Neurogenic Bladder

On admission to rehabilitation, it was apparent that Mr. RB had developed urinary retention following his SCI. Upon examination, Mr. RB had an impaired awareness of the need to empty his bladder and also had some incontinence. His bladder management technique is intermittent catheterization. A portion of the ASIA assessment for lower urinary tract function is shown in figure 11.
Q15. What are the major categories and pathophysiology of bladder dysfunction in persons with SCI?
Detrusor External Sphincter Dysynergia
1. Both the detrusor and the sphincter are overactive due to lack of control and descending inhibition from the pons and cortex, and both the sphincter and detrusor muscles contract reflexively when stretched.
2. The detrusor reflexively contracts at small volumes, and contracts against an overactive sphincter, causing high pressures in the bladder.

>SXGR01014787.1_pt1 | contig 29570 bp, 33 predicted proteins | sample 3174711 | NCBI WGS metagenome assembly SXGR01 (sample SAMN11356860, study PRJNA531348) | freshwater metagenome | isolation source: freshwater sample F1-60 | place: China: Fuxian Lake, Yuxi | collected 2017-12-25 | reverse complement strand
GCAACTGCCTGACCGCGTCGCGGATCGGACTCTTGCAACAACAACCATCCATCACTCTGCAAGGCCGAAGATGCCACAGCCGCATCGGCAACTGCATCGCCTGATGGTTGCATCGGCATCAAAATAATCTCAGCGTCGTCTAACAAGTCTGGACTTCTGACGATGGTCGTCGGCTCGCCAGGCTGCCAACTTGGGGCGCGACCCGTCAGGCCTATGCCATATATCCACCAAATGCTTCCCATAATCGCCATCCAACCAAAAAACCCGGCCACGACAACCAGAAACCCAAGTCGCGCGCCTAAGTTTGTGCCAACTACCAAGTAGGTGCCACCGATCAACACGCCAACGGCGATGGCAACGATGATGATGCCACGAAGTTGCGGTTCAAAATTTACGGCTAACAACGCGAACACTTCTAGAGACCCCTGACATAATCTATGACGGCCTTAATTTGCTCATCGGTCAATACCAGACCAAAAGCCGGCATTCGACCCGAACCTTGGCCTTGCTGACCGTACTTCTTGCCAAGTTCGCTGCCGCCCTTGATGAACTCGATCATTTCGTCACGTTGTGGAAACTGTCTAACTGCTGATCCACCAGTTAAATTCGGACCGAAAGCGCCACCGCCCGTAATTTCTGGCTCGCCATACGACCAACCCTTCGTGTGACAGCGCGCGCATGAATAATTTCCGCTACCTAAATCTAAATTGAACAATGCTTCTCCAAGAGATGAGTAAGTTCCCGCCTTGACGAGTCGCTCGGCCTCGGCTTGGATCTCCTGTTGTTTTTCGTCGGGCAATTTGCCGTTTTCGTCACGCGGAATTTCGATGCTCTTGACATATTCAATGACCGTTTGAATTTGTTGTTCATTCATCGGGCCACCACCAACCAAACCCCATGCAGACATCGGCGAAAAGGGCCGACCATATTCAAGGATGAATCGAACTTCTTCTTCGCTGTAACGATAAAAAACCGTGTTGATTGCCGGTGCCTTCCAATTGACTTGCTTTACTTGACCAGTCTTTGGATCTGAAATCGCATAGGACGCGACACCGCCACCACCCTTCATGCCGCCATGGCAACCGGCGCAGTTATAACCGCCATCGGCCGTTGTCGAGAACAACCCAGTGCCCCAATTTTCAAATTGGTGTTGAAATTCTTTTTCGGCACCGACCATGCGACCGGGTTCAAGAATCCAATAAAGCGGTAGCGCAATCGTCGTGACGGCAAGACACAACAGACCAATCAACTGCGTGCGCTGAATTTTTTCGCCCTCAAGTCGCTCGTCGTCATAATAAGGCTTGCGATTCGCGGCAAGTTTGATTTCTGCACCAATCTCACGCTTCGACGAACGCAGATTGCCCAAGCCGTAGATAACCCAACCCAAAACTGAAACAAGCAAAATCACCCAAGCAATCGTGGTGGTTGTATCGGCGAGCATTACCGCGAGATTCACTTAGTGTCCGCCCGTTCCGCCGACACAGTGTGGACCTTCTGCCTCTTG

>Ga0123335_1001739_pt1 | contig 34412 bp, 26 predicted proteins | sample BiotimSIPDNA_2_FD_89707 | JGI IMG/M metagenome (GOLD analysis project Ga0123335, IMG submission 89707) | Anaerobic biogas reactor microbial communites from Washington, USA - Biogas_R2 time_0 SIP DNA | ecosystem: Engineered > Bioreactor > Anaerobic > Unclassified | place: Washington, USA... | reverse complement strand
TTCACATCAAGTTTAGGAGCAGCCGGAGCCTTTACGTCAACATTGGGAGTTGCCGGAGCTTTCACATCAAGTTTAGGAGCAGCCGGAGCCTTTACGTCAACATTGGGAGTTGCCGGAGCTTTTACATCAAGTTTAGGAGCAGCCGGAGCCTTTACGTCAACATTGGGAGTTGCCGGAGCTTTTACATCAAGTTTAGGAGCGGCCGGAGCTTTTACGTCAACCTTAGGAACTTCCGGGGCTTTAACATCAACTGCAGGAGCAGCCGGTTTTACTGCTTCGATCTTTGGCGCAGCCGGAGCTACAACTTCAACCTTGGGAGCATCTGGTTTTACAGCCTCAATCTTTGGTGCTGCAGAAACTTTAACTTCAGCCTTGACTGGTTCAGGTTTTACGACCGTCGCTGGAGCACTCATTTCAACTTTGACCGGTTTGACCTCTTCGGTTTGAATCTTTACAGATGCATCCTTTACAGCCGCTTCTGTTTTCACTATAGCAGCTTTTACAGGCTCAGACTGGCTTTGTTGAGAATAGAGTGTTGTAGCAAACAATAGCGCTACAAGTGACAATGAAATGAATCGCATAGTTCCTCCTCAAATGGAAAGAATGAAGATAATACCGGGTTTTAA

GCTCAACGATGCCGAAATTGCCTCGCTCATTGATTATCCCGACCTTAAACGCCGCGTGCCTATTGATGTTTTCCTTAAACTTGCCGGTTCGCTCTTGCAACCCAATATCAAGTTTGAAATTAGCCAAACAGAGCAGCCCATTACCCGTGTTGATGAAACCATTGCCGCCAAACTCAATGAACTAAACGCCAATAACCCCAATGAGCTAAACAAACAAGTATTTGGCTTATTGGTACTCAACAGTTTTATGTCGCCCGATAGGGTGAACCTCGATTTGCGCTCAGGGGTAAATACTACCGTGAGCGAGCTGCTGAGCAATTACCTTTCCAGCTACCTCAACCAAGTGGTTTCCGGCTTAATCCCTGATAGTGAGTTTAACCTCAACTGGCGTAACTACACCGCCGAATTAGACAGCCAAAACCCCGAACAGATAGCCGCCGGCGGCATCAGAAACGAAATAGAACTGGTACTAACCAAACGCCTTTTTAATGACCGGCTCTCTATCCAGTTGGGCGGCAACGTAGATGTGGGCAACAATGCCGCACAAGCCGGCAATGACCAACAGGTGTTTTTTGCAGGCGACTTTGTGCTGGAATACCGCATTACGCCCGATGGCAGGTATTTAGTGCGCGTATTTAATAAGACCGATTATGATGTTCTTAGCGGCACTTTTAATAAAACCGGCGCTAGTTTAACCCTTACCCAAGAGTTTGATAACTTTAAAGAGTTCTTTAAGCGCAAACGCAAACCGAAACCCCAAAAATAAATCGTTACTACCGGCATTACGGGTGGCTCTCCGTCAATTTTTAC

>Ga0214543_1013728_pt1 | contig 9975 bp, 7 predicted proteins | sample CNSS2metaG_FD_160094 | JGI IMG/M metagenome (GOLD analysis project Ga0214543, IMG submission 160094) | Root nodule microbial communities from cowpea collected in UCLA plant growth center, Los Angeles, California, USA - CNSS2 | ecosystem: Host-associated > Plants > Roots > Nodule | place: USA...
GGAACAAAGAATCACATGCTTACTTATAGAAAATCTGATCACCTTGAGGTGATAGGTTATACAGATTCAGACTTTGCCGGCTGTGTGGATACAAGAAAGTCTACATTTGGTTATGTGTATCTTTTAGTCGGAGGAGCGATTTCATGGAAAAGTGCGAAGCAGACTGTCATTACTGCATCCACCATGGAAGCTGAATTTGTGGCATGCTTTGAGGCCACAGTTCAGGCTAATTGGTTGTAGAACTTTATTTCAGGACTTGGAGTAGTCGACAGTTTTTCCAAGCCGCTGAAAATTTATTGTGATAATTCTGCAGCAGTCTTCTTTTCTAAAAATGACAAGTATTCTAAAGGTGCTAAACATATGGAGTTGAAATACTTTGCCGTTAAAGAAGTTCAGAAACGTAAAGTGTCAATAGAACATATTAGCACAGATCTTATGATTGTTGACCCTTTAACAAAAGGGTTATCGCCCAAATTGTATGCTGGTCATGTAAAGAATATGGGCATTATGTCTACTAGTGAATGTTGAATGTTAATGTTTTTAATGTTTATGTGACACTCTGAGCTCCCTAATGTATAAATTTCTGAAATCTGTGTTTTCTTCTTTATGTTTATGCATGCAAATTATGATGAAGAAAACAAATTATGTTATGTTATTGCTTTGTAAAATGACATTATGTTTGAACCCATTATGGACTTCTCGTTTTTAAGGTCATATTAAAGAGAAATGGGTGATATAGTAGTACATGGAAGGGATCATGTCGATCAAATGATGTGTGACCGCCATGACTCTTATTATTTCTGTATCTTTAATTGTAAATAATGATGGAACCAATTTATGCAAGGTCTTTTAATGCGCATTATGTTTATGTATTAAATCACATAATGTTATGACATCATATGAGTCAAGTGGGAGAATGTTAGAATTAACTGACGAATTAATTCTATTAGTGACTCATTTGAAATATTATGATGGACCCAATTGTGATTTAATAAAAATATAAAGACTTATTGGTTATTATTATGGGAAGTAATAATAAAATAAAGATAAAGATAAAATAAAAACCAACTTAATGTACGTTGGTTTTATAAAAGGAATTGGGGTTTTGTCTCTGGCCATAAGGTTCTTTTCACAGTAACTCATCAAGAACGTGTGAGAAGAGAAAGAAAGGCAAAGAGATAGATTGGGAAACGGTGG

Detrusor Areflexia (Flaccid Bladder)
1. Flaccid bladder results from injury to the sacral cord or cauda equina giving a lower motor neuron lesion and evidenced by an areflexic detrusor muscle.
2. The external sphincter tone tends to be flaccid, causing incontinence. 
3. Internal sphincter tone may be intact due to the higher origin of the sympathetic innervation, in this case complete emptying, even with externally applied suprapubic pressure, may be difficult.

For more information please see: Bladder Dysfunction Post SCI


Figure 11. 2=normal function; 1=reduced or altered neurological function; 0=complete loss of control; NT=unable to assess due to preexisting or concomitant problems.